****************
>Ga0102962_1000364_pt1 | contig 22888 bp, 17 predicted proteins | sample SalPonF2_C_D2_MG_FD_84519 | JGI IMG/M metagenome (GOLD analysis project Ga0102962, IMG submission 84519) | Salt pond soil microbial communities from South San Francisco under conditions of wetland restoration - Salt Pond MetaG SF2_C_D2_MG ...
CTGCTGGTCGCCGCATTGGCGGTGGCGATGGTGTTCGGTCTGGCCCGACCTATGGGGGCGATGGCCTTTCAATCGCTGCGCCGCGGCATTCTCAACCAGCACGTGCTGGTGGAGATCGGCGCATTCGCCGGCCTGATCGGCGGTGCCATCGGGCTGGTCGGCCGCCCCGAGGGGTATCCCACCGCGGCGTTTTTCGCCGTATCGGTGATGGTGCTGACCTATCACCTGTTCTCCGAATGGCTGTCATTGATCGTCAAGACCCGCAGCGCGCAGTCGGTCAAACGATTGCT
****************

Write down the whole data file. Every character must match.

>Ga0102962_1000364_pt1 | contig 22888 bp, 17 predicted proteins | sample SalPonF2_C_D2_MG_FD_84519 | JGI IMG/M metagenome (GOLD analysis project Ga0102962, IMG submission 84519) | Salt pond soil microbial communities from South San Francisco under conditions of wetland restoration - Salt Pond MetaG SF2_C_D2_MG ...
CTGCTGGTCGCCGCATTGGCGGTGGCGATGGTGTTCGGTCTGGCCCGACCTATGGGGGCGATGGCCTTTCAATCGCTGCGCCGCGGCATTCTCAACCAGCACGTGCTGGTGGAGATCGGCGCATTCGCCGGCCTGATCGGCGGTGCCATCGGGCTGGTCGGCCGCCCCGAGGGGTATCCCACCGCGGCGTTTTTCGCCGTATCGGTGATGGTGCTGACCTATCACCTGTTCTCCGAATGGCTGTCATTGATCGTCAAGACCCGCAGCGCGCAGTCGGTCAAACGATTGCT